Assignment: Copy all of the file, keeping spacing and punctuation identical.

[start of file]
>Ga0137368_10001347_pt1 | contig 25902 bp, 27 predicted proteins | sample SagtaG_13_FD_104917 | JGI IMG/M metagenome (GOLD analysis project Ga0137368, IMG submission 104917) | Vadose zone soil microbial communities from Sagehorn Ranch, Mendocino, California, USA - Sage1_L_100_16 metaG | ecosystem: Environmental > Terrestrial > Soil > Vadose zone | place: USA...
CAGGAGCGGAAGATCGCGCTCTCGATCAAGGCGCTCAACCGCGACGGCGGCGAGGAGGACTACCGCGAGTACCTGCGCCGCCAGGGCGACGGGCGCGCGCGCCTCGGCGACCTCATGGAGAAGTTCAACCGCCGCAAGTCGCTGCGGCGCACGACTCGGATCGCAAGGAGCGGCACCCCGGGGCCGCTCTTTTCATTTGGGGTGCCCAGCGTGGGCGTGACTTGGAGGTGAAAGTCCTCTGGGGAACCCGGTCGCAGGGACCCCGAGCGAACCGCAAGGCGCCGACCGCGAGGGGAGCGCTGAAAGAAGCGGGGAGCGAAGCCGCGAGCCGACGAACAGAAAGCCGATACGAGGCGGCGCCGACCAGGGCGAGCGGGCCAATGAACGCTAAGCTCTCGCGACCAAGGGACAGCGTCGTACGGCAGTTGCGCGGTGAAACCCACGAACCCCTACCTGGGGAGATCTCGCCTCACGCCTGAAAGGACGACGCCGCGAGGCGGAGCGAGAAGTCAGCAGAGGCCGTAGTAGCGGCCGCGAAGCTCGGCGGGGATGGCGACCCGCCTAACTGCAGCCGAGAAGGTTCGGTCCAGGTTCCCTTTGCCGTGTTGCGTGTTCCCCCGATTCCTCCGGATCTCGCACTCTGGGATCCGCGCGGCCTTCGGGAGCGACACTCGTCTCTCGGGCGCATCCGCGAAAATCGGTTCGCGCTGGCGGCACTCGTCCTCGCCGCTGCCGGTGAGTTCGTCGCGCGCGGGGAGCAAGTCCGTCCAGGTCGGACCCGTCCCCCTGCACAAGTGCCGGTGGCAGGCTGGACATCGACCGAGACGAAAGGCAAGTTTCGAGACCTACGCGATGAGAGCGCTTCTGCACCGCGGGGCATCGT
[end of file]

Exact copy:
>Ga0137368_10001347_pt1 | contig 25902 bp, 27 predicted proteins | sample SagtaG_13_FD_104917 | JGI IMG/M metagenome (GOLD analysis project Ga0137368, IMG submission 104917) | Vadose zone soil microbial communities from Sagehorn Ranch, Mendocino, California, USA - Sage1_L_100_16 metaG | ecosystem: Environmental > Terrestrial > Soil > Vadose zone | place: USA...
CAGGAGCGGAAGATCGCGCTCTCGATCAAGGCGCTCAACCGCGACGGCGGCGAGGAGGACTACCGCGAGTACCTGCGCCGCCAGGGCGACGGGCGCGCGCGCCTCGGCGACCTCATGGAGAAGTTCAACCGCCGCAAGTCGCTGCGGCGCACGACTCGGATCGCAAGGAGCGGCACCCCGGGGCCGCTCTTTTCATTTGGGGTGCCCAGCGTGGGCGTGACTTGGAGGTGAAAGTCCTCTGGGGAACCCGGTCGCAGGGACCCCGAGCGAACCGCAAGGCGCCGACCGCGAGGGGAGCGCTGAAAGAAGCGGGGAGCGAAGCCGCGAGCCGACGAACAGAAAGCCGATACGAGGCGGCGCCGACCAGGGCGAGCGGGCCAATGAACGCTAAGCTCTCGCGACCAAGGGACAGCGTCGTACGGCAGTTGCGCGGTGAAACCCACGAACCCCTACCTGGGGAGATCTCGCCTCACGCCTGAAAGGACGACGCCGCGAGGCGGAGCGAGAAGTCAGCAGAGGCCGTAGTAGCGGCCGCGAAGCTCGGCGGGGATGGCGACCCGCCTAACTGCAGCCGAGAAGGTTCGGTCCAGGTTCCCTTTGCCGTGTTGCGTGTTCCCCCGATTCCTCCGGATCTCGCACTCTGGGATCCGCGCGGCCTTCGGGAGCGACACTCGTCTCTCGGGCGCATCCGCGAAAATCGGTTCGCGCTGGCGGCACTCGTCCTCGCCGCTGCCGGTGAGTTCGTCGCGCGCGGGGAGCAAGTCCGTCCAGGTCGGACCCGTCCCCCTGCACAAGTGCCGGTGGCAGGCTGGACATCGACCGAGACGAAAGGCAAGTTTCGAGACCTACGCGATGAGAGCGCTTCTGCACCGCGGGGCATCGT